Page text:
Since I'm a practicing physician at NYU Langone Health, today was my turn to get theagainst SARS-CoV-2, the virus that causes .
In addition to seeing patients in my office, I perform procedures as a gastroenterologist that can potentially expose me to aerosolized virus.
This was me last April on the COVID wards, stunned by the devastation.
Now I'm stunned — and thrilled — that vaccines have been developed in less than a year. I know some people have been put off by the termbecause of fears that vaccines are being developed too quickly. But the record time from publication of the genetic sequence of SARS-CoV-2 to the beginning of Phase 1 safety trials was accomplished because of decades of previous research developing so-called "vaccine platforms."
On December 15, I interviewed National Institutes of Health director, and he gave me an easy-to-understand analogy for these platforms. Imagine there's a factory making some kind of a widget. "You figure out how to make widgets really well, and then you can change the design a little bit, and you can make a different widget, but really fast, because you already have the assembly line there. It's kind of what we're doing with these vaccine platforms."
While vaccines against COVID are being developed in record time, this hasn't been so much a sudden leap as a gradual decrease in the time we need to develop a vaccine.
According to the National Institutes of Health, back in 2003, it took 20 months from the selection of a genetic sequence for the SARS virus circulating back then until the first human injection of a vaccine. With H5N1 (bird flu) in 2006, that time was shortened to 11 months. H1N1 (swine flu) took 4 months,, 3.25 months. With the against COVID-19, the SARS-CoV-2 sequence was posted January 10th, National Institute of Allergy and Infectious Diseases (NIAID) and Moderna started work January 11th, manufacturing began January 14th, and the Phase 1 trial began March 16th, 2020 — only about two months after the viral sequence was known. What a scientific tour de force!
Operation Warp Speed began May 15th, and has helped speed up the testing of vaccine candidates by cutting red tape, but public health officials I trust, includinghave assured me no corners were cut. I've reviewed the in the public FDA advisory committee meetings that reviewed the Emergency Use Authorization requests for the Pfizer and Moderna vaccines, and I agree with the FDA's decision that, based on the current scientific evidence available, the benefits of these vaccines far outweigh the risks. was authorized for individuals 16 and older, Moderna's for those 18 years and older.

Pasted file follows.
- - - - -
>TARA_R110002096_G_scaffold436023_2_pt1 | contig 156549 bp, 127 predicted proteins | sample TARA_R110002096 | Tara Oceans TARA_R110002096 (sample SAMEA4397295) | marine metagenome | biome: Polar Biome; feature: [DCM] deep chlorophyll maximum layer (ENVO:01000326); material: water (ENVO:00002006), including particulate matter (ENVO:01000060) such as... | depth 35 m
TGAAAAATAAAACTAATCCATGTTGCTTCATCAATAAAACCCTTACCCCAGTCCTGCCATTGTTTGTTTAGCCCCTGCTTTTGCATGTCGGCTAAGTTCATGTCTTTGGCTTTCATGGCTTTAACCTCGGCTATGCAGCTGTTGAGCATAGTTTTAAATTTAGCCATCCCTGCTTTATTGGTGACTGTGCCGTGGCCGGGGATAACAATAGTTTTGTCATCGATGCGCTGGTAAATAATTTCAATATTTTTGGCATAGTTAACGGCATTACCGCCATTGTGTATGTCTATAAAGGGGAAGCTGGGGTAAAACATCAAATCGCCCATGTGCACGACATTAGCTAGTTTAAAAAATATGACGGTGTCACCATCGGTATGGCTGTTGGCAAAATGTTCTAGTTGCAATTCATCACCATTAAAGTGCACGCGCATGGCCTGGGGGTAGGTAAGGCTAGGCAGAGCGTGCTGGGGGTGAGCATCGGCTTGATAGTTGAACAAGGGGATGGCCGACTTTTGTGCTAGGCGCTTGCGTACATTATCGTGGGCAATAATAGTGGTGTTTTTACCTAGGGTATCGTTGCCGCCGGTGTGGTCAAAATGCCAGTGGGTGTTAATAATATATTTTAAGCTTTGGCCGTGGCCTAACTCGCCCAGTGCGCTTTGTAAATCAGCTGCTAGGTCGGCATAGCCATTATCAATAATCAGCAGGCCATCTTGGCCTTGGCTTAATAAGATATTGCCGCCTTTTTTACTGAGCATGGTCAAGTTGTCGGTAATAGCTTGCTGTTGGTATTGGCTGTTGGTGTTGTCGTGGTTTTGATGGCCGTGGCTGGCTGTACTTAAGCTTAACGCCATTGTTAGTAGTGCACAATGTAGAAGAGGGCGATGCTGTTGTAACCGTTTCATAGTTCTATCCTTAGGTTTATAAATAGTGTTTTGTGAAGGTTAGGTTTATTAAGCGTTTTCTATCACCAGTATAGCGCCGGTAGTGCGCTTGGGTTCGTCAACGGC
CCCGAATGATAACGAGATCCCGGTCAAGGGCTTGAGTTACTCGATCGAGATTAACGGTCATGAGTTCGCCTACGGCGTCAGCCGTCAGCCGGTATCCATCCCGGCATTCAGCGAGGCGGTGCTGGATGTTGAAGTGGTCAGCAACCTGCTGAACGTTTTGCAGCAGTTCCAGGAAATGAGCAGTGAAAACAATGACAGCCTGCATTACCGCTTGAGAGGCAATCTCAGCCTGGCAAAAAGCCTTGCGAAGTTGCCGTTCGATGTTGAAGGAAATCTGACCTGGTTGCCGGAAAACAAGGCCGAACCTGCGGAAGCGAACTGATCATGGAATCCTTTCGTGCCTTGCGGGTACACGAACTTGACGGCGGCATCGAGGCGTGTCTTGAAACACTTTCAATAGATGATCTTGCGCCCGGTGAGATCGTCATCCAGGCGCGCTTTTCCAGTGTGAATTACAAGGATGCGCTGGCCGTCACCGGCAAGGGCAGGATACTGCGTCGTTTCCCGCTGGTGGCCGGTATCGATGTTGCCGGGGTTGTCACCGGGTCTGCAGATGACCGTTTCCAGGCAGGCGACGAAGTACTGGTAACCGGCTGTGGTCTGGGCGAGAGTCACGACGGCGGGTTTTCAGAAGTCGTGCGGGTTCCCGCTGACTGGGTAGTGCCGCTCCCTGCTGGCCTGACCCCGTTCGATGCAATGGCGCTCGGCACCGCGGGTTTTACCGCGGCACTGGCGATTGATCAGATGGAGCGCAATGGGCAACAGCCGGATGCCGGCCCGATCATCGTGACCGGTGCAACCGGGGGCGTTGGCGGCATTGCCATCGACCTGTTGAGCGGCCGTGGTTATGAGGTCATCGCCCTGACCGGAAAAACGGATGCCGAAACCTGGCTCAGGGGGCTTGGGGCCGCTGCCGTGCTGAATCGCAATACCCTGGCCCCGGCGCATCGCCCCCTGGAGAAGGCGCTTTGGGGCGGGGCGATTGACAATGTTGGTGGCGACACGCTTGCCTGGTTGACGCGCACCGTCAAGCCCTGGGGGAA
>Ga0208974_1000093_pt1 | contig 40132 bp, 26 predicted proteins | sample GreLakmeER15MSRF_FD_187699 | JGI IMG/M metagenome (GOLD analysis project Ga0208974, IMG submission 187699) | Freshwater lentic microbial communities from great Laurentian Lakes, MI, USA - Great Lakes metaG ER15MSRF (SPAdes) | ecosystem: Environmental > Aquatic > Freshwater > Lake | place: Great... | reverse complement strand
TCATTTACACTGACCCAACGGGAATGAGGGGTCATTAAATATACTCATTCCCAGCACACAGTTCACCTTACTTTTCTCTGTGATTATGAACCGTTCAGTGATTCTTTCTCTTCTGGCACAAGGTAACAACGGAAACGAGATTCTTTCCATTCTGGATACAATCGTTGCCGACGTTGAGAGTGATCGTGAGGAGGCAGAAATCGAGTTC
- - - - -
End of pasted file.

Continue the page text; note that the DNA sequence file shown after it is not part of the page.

Researchers are looking into some seriousthat have occurred in about 1 in 45,000 people so far who have received the Pfizer vaccine, and they will be looking out for any other unexpected side effects in the future. It's too early to know the exact incidence of these reactions. This morning, I reached out to Dr. Fauci for insight into the allergic reactions, and he texted me this: "One of my divisions here at NIAID is planning a study to explore all this — incidence, mechanisms, etc."
For me, the benefit of being protected far outweighs the highly unlikely risk of a serious side effect.
Getting the vaccine felt exactly the same to me as getting a flu shot. I felt a little pinch, and am still feeling fine two hours later. No big deal.
What I felt most was a mixture of emotions — all good. I was caught by surprise by tearing up as I started to describe how I was feeling for our CBS News camera. I guess the weight of all these months — taking care of patients, trying to keep myself, my loved ones, my friends, and so many others safe, coupled with the tension-filled job of reporting on the pandemic — caught up with me.
I felt a flood of relief, though I know it will still be a challenge to get enough of the population immunized to achieve. I felt gratitude that vaccines are becoming available less than a year after we recognized there was a novel coronavirus.
And I felt amazement at the scientific accomplishment. I know logically about the decades of research that led to my being immunized. I understand how a tiny piece of genetic code — messenger RNA — stashed away inside a protective lipid nanoparticle creates immunity to SARS-CoV-2 by tricking the immune system into thinking it's being attacked by the virus. But there's also a part of me that looks at this astounding achievement as pure magic.